Hey guys. Thanks for taking the follow-up. Just was hoping you might be able to help us to frame that transaction a little more. I definitely get the EPS accretion, but presumably that will be mostly in fees. Just any -- any color you can give on expected income or overall revenue and then expense impact we should be modeling in there would be helpful.

Charles W. Sulerzyski -- President and Chief Executive Officer

Mainly margin income. The fees are just a small percentage of it [Phonetic].

Scott Siefers -- Piper Sandler -- Analyst

Okay.

Charles W. Sulerzyski -- President and Chief Executive Officer

It's about $100 million of loans at 7%, right?

John C. Rogers -- Executive Vice President, Chief Financial Officer and Treasurer

It's about 7% growth and then there is some origination fees that come off of that, Scott, and it kind of operates a little bit like an indirect book where you have a buy-rate, you charge above that at times and then you also owe kind of the agents a little bit of cash that help you originate the loans, like it an [Phonetic] auto dealer.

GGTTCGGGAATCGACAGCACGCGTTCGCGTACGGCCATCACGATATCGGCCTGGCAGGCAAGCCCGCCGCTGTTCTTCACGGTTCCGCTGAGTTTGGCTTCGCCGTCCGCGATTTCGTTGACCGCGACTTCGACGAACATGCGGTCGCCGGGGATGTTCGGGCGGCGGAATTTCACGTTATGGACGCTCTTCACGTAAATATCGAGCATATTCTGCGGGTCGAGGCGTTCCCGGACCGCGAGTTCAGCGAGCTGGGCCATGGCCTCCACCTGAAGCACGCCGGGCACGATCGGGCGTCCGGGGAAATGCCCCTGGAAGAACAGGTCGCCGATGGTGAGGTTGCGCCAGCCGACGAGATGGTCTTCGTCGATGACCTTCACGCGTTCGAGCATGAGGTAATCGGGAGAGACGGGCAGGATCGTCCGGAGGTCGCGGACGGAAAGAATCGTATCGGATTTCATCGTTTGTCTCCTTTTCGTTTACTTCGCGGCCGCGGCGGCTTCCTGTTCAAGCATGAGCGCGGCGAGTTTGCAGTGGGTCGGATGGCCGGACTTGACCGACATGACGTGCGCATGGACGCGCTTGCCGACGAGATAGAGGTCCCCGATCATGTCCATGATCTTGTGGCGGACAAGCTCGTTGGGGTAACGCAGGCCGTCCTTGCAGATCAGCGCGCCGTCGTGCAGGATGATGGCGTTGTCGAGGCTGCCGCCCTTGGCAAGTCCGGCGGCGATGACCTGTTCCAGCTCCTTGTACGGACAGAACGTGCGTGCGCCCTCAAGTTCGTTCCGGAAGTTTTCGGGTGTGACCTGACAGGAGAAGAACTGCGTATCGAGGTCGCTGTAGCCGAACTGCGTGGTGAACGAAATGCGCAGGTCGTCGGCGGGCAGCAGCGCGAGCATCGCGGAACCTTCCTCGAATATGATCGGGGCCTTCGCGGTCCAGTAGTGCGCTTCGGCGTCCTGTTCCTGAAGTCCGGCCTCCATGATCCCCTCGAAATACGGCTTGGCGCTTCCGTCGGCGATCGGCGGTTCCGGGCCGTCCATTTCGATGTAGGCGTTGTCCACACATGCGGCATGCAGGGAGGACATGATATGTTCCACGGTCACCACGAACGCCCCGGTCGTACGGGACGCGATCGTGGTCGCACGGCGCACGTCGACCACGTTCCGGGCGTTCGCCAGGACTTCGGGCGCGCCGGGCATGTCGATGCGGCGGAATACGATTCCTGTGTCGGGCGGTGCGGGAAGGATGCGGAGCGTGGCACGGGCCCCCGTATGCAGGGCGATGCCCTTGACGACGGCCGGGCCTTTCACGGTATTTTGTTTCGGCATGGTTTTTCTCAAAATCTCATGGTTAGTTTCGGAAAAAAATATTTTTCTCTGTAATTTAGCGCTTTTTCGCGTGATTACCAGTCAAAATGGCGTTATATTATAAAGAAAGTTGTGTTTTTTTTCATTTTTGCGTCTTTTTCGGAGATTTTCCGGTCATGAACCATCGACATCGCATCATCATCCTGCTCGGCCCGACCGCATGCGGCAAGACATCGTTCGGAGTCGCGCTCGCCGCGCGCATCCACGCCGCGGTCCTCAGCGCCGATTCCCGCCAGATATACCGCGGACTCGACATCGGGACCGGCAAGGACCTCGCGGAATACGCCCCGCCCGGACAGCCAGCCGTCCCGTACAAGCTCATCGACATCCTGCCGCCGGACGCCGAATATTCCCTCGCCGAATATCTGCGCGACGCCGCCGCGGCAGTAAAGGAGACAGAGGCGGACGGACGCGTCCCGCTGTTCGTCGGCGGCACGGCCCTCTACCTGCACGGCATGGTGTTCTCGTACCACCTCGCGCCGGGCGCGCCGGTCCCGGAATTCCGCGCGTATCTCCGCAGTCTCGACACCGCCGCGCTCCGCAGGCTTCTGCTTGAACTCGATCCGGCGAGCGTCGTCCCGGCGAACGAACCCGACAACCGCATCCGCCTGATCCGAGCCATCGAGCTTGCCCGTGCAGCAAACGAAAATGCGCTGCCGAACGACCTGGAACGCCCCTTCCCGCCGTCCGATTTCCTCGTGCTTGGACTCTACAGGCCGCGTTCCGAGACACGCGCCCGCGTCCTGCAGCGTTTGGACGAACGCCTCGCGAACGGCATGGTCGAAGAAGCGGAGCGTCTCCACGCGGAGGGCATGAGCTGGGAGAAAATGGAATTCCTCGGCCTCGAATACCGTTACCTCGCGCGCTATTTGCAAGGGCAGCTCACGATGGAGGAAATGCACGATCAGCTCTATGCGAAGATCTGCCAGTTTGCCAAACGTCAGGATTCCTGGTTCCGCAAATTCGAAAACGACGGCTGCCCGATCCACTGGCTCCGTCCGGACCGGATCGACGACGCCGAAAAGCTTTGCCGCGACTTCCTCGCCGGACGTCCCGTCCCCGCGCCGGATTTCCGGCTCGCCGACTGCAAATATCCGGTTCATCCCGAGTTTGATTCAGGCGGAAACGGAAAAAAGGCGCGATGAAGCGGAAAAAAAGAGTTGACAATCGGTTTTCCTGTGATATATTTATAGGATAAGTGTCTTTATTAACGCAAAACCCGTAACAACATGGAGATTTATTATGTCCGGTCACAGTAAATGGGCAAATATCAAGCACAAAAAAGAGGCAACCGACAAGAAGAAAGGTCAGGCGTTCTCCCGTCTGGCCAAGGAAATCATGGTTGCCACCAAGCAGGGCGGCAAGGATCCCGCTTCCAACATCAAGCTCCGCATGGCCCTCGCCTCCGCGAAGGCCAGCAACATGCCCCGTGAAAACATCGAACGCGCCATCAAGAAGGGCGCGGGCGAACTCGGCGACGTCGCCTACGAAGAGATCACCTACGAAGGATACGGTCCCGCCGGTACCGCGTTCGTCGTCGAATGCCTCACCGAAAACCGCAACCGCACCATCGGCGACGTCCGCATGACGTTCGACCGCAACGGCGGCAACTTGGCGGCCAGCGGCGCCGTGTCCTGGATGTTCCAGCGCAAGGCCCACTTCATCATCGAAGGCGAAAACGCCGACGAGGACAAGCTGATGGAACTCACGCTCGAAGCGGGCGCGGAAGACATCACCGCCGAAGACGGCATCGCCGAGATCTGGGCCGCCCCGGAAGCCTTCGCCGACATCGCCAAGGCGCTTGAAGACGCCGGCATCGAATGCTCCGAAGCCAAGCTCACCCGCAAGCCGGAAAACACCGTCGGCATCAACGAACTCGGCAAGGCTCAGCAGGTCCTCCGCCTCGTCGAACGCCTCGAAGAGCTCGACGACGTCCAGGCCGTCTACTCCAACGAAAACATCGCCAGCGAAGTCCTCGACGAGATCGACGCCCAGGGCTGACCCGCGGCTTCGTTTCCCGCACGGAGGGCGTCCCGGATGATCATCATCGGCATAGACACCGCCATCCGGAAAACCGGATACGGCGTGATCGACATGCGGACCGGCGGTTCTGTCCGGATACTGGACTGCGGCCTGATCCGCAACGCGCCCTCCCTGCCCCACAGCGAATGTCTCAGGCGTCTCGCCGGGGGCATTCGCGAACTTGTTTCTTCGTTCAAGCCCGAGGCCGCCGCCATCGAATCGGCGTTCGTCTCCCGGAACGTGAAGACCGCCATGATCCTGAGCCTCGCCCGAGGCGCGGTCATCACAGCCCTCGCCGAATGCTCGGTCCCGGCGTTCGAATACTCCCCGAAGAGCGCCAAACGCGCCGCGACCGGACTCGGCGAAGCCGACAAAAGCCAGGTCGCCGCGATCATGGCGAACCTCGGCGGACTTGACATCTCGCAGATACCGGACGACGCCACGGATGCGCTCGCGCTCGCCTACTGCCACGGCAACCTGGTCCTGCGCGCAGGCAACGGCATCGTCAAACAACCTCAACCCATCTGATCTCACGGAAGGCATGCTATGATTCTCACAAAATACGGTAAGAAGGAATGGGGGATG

Another piece of amount of late fees and those things that flow through as well. So it's a pretty good business, produces a pretty good ROA. And expense wise, most of the expenses are basically commissions that are paid. It's a relatively small workforce, about half a dozen people that crank this out. So not a lot of fixed expense, mostly variable tied to your volume.

Scott Siefers -- Piper Sandler -- Analyst

Okay. Any sense for what a typical efficiency ratio looks like in -- or overhead ratio looks like in that business?

John C. Rogers -- Executive Vice President, Chief Financial Officer and Treasurer

It's a little bit better than we would be.

Scott Siefers -- Piper Sandler -- Analyst

Okay.

John C. Rogers -- Executive Vice President, Chief Financial Officer and Treasurer

They are definitely more profitable and they'll be accretive to efficiency, they'll be accretive to ROA.

Scott Siefers -- Piper Sandler -- Analyst

Okay.

John C. Rogers -- Executive Vice President, Chief Financial Officer and Treasurer

But given the size it's not a big piece to us. So it's not going to have a huge pick-up to that, right. It's not $1 billion, it's $100 million.

Charles W. Sulerzyski -- President and Chief Executive Officer